Overseas bodies buy $9.5b of domestic onshore bonds during first 3 months
China's financial market opening-up is on a steady track, with domestic bond and stock markets set to be further incorporated into global indexes from the second quarter, the State Administration of Foreign Exchange said on Thursday.
"The gradual, steady agenda of international mainstream indexes including the domestic markets should exert related influence in a smooth manner," Wang Chunying, spokeswoman of the foreign exchange regulator, said at a news conference.
The Chinese securities markets will continue to see an orderly net inflow of foreign capital for some while, Wang said, considering the index inclusions and the current relatively low foreign holdings.
On April 1, Bloomberg Barclays Global Aggregate Index started to include yuan-denominated government and policy bank bonds. Over the next 19 months, the global fixed-income investment benchmark would increase Chinese bonds' weighting evenly each month.
With global portfolio managers using the index to guide asset allocation, the move may usher in foreign capital of more than $100 billion from April to November 2020, analysts said.
Meanwhile, global index compiler MSCI Inc announced it would increase the weighting of China's A shares in a phased-in manner in May, August and November, potentially bringing in another nearly $70 billion in overseas capital.
During the first quarter, overseas institutions purchased a net $9.5 billion of domestic onshore bonds as well as a net $19.4 billion of mainland-listed shares, data from SAFE showed.
Liu Chunsheng, an associate professor at the Central University of Finance and Economics in Beijing, said as China's financial market opening-up deepens, the importance of preventing risks from two-way cross-border capital flow fluctuations has increased.
"Given the large scale of China's economy and foreign exchange reserves, it is unlikely for the country to be significantly hurt by risks associated with cross-border capital flows, but it is still necessary to push ahead reforms to better leverage the market's role in managing risks," Liu said.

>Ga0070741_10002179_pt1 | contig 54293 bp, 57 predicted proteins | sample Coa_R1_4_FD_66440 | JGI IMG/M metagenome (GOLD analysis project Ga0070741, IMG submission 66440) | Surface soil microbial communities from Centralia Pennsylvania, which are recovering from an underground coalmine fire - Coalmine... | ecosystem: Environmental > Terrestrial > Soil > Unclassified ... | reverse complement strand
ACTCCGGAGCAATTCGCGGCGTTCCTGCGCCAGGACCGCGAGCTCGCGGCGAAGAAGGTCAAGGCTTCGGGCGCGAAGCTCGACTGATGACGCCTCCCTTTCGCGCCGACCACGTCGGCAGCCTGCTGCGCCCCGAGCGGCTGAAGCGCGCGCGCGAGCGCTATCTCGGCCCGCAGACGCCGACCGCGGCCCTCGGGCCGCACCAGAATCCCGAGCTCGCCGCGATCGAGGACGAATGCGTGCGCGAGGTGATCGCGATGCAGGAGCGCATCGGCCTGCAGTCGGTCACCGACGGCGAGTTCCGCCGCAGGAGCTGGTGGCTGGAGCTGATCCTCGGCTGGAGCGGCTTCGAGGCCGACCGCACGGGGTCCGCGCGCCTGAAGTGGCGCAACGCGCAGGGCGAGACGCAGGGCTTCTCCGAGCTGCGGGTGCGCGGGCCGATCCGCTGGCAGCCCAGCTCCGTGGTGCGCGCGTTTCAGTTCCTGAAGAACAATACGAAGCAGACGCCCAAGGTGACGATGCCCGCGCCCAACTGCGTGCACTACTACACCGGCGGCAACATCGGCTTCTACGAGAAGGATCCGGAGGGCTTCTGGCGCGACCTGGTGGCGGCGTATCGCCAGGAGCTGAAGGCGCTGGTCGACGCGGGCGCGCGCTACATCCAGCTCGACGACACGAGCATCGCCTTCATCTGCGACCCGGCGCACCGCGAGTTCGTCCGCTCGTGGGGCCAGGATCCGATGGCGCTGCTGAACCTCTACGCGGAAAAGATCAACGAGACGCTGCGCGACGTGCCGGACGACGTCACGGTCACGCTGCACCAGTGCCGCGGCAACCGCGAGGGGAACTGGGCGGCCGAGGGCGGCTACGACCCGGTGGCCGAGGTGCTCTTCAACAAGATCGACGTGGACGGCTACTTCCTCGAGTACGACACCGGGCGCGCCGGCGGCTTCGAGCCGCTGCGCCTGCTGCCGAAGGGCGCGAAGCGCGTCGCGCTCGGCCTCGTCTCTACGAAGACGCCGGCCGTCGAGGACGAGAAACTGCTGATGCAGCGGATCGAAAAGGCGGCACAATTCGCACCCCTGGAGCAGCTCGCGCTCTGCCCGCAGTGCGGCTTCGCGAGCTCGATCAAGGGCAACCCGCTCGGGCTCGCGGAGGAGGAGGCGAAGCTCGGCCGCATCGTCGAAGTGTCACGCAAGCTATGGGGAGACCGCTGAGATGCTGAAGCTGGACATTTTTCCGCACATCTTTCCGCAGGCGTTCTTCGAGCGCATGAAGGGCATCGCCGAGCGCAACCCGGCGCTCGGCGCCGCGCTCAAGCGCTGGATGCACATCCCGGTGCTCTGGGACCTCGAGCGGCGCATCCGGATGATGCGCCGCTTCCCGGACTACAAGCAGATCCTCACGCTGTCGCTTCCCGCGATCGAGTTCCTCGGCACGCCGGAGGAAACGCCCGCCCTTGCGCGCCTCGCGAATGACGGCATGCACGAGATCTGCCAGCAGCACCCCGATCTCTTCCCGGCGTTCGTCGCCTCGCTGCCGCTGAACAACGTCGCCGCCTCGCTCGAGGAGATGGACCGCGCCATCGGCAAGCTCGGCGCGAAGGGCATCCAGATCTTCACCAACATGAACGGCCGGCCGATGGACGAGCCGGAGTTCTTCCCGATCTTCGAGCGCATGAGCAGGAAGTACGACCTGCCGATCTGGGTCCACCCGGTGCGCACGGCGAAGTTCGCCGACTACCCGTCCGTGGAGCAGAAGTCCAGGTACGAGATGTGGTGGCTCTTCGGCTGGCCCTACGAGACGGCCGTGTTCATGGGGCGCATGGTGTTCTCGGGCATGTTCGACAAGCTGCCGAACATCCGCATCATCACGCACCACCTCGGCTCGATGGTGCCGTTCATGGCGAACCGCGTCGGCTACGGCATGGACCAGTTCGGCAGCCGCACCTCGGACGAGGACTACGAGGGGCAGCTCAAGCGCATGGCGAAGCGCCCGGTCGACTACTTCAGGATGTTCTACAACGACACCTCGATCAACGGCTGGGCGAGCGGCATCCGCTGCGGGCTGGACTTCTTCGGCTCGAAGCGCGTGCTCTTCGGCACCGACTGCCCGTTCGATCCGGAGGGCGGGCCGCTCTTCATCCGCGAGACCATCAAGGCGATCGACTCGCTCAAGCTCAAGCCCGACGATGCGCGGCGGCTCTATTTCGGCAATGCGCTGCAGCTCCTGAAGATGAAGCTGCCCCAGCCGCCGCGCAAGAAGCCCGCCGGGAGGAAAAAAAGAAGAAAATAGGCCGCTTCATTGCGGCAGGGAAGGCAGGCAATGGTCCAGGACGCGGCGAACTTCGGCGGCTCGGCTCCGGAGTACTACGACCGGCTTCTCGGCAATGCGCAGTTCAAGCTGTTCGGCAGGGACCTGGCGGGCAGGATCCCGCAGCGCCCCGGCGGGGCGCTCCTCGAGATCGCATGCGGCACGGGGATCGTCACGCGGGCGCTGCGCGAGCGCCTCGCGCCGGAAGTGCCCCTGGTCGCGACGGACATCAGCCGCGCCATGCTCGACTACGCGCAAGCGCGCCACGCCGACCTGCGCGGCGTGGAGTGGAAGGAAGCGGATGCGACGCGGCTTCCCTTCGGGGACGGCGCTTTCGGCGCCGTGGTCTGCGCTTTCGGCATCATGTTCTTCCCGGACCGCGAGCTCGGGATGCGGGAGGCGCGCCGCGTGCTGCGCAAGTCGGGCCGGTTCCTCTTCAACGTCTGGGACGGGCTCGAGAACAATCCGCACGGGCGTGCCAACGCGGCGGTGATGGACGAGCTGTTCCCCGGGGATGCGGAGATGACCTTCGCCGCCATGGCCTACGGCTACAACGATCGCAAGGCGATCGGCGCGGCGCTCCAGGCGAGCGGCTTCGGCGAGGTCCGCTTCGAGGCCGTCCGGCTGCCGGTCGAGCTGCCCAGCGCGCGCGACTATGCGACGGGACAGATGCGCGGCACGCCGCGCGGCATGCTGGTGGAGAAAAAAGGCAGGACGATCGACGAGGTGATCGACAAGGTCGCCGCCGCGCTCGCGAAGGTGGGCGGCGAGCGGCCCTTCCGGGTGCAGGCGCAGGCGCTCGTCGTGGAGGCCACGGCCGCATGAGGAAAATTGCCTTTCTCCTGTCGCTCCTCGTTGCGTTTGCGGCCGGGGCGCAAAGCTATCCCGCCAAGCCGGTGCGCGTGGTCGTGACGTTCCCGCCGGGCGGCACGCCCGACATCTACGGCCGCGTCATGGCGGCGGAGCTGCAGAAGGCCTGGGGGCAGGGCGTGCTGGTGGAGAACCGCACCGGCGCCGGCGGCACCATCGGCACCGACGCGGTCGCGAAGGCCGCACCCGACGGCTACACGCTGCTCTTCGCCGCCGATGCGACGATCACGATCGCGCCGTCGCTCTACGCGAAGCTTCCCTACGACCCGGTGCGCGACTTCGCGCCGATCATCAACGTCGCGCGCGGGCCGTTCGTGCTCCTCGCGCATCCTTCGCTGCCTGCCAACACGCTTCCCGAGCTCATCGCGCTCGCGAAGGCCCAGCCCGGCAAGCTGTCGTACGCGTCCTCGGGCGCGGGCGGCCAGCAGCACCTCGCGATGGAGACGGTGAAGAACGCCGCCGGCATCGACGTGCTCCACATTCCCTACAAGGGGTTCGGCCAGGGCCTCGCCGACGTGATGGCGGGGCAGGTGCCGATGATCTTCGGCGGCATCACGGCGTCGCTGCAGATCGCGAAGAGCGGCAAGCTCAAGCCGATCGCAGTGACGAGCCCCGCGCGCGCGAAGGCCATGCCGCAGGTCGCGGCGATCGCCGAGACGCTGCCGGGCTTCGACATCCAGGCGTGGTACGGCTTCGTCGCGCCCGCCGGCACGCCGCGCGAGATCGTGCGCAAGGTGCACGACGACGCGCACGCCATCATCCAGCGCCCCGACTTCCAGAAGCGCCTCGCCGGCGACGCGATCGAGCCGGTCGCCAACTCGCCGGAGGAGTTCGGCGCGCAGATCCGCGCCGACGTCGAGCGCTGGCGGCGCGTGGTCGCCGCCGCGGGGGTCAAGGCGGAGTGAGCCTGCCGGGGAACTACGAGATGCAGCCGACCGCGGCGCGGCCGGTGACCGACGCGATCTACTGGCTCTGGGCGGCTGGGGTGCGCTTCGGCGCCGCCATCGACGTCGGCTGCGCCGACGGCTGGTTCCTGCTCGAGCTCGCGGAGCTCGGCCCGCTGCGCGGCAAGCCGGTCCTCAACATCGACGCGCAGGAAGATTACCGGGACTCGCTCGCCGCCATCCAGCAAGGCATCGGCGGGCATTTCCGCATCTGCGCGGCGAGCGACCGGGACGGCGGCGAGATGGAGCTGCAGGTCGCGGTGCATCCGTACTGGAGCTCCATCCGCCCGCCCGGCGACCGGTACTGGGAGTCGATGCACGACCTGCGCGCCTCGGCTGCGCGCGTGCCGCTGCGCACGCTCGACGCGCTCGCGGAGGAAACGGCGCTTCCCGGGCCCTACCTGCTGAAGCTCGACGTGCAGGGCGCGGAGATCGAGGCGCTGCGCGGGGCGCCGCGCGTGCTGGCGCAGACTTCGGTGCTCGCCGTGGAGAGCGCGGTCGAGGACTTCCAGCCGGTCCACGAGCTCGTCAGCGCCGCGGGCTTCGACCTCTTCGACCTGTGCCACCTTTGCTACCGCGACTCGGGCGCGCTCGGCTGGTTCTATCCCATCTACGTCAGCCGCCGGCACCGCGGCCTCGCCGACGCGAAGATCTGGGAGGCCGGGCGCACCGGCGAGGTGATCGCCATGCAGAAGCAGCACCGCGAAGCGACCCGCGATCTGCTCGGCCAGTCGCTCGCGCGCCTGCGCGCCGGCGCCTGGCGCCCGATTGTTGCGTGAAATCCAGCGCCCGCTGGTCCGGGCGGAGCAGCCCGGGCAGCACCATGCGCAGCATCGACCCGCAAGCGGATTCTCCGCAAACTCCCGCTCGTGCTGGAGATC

Foreign exchange reserves have risen for five consecutive months to $3.0988 trillion as of the end of March, official data showed.
Wang said the country's foreign exchange market is able to "absorb" the impact of accelerating securities market opening-up, citing China's healthy economic fundamentals and the breadth and depth of the market.
Looking ahead, the country's continuous endeavors to optimize the renminbi exchange rate formation mechanism, as well as the foreign exchange market reforms, will help further stabilize the market, Wang said.
Specifically, SAFE will step up efforts to support securities firms and fund companies to participate in the foreign exchange market, and launch more types of options on the market this year, Wang said.
Also, qualified foreign institutional investor systems will be reformed, featuring streamlined access management and an expanded scope of investment, she said.
Since the beginning of the year, the foreign exchange market remained stable with positive changes, according to SAFE. During the first quarter, Chinese lenders recorded net foreign exchange sales of $9.1 billion, down 50 percent from the deficit during the same period last year.
Based on preliminary estimates, the country's current account recorded a surplus over the first quarter, with the surplus in goods having expanded year-on-year and the deficit in services narrowing, Wang said.
The country is expected to maintain a basically balanced current account and the overall stability of cross-border capital flows over the year, Wang said.